Illinois Natural History Survey - University of Illinois

Plants of Site M, a True Macrosite

Most natural areas in Illinois are small, isolated, and surrounded by urbanized or agricultural lands. Resource managers face a daunting task trying to preserve the natural qualities of these areas.

To assist this process, the state is attempting to establish "macrosites"--large natural areas with unified management goals. Most macrosites consist of lands owned by several organizations or individuals, all of whom agree to manage their holdings for a common goal. But building such agreements can be difficult and time-consuming. Management is much easier if the entire macrosite belongs to a single owner.

One of the state's newest conservation and recreation areas is known as Site M. This area is in Cass County, about 30 miles from Springfield, and consists of almost 24.5 square miles in a single contiguous holding. Commonwealth Edison Company originally acquired the land for a coal-fired power plant and cooling lake, but decreasing electrical demand eliminated the need for such a facility. In 1993, Site M was purchased by the Illinois Department of Conservation.

The first step in developing management plans for Site M is a comprehensive inventory of the area's natural resources. We contracted to inventory the plants and found that although the land now has a single owner, its history of diverse ownership resulted in a mosaic of habitat types of widely varying natural quality. About half of Site M is cropland, much of which will be leased to farmers, thereby providing income to support the restoration and management of the rest of the area. Another 20% is pastureland. Cattle have been removed from most of Site M, but their impact is clear, not only on the former pastures but also throughout the area, including the forests that cover another third of Site M. Much of the forest had been partially logged, and with the grazing has resulted in woods that are dominated by small trees, such as hawthorns (Crataegus spp.), wild crab apples (Malus spp.), and Osage orange (Maclura pomifera); and by shrubs like raspberries, blackberries (Rubus spp.), and gooseberries (Ribes missouriense) that are unpalatable to cattle.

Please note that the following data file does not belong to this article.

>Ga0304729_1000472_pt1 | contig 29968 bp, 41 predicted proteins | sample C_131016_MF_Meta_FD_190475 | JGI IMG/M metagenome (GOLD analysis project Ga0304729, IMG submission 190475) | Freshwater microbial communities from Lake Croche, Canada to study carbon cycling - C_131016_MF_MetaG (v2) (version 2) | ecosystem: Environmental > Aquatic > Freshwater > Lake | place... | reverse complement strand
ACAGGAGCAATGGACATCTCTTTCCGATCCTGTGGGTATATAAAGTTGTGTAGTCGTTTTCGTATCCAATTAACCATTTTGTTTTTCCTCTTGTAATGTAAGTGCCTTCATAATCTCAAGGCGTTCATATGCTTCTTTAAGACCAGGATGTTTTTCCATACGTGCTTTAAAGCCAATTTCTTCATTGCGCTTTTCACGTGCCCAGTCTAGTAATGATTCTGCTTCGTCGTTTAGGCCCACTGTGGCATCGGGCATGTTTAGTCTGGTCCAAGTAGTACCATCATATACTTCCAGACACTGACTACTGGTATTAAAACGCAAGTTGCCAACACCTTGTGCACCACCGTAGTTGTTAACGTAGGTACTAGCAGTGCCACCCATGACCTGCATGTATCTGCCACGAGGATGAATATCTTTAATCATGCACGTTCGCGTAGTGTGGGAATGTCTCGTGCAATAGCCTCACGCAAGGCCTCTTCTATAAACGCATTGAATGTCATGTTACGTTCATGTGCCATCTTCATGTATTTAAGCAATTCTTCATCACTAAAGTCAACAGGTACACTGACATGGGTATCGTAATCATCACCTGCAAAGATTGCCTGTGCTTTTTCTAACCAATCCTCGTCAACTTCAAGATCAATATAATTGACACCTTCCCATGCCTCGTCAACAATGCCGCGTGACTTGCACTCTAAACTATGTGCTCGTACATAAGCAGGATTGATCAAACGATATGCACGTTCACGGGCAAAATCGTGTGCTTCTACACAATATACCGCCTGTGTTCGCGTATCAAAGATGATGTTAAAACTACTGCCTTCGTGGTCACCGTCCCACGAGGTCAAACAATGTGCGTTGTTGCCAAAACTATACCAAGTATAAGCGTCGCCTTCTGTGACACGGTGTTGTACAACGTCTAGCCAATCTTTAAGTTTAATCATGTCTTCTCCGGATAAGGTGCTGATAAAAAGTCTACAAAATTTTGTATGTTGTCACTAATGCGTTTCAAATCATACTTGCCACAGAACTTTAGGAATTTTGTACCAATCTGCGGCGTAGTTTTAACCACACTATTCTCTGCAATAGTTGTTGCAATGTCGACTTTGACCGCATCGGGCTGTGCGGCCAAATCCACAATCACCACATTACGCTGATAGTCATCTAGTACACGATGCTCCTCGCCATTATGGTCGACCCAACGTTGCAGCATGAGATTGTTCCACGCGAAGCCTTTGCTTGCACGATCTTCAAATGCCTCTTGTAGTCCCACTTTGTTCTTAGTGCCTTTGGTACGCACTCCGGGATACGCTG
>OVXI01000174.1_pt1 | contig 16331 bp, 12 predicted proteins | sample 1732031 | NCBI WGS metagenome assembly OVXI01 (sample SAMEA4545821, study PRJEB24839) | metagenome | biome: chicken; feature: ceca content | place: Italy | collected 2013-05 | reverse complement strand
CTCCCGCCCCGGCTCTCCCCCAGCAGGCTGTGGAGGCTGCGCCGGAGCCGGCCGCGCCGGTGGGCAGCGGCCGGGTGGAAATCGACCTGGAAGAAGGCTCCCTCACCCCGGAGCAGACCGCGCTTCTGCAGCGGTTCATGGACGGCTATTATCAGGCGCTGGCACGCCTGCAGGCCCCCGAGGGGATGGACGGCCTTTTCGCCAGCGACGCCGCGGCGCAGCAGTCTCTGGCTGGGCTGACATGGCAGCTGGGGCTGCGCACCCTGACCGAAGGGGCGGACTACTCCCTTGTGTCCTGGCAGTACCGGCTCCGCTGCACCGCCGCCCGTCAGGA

Still, there are patches of woods that, because of steep terrain, natural barriers like creeks, or the former owners' management, retain higher quality. These forests have a diversity of tree species and sizes, and a good diversity of spring woodland wildflowers. Other scientists have found that these areas are also home to rich birdlife and to the federally endangered Indiana bat (Myotis sodalis).

INHS researchers Geoff Levin (L) and Rick Phillippe (R) examine plants on a hill prairie at Site M. (photo by Kenneth Robertson)

Botanically, the most significant vegetation type on Site M is hill prairie. Found on slopes that are too steep to cultivate, hill prairies require periodic burning to exclude trees and shrubs. The largest series at Site M is found in the Cox Creek Hill Prairie Natural Area. With restoration of adjacent pasturelands that appear to be former prairie, this area has the potential to become the largest hill prairie complex in the state. Although hill prairies account for less than 1% of the area of Site M, they are home to large populations of two threatened species in Illinois: Hill's thistle (Cirsium hillii) and pale false foxglove (Agalinis skinneriana). Site M hill prairies also contain Illinois' only known population of the state-endangered white lady's slipper orchid (Cypripedium candidum) surviving outside northeastern Illinois.

Two other state-threatened plant species are found at Site M. Two small populations of Nieuwland's blazing star (Liatris scariosa var. nieuwlandii) grow in highly disturbed forest edge sites. Much to our surprise, we also found several populations of large-seeded mercury (Acalypha deamii) along the floodplain and small tributaries of Cox Creek. Confined in Illinois mainly to the Wabash River drainage, this species had never been found so far northwest in the state.

With these inventories complete, the Department of Conservation can now develop management plans for Site M. Though degraded by logging, cultivation, and grazing, the forest and prairie habitats have the potential to be restored and enhanced. Plans are also under way to develop appropriate recreation opportunities like hiking, camping, hunting, and fishing. With its large size and diverse resources, Site M will be an ideal place to demonstrate the merits of macrosite management. This inventory also illustrates the ongoing cooperation among Illinois' natural resource-oriented agencies in meeting the state's conservation needs.

Geoffrey A. Levin, Loy R. Phillippe, and Kenneth R. Robertson, Center for Biodiversity

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Last Modified 3/19/96

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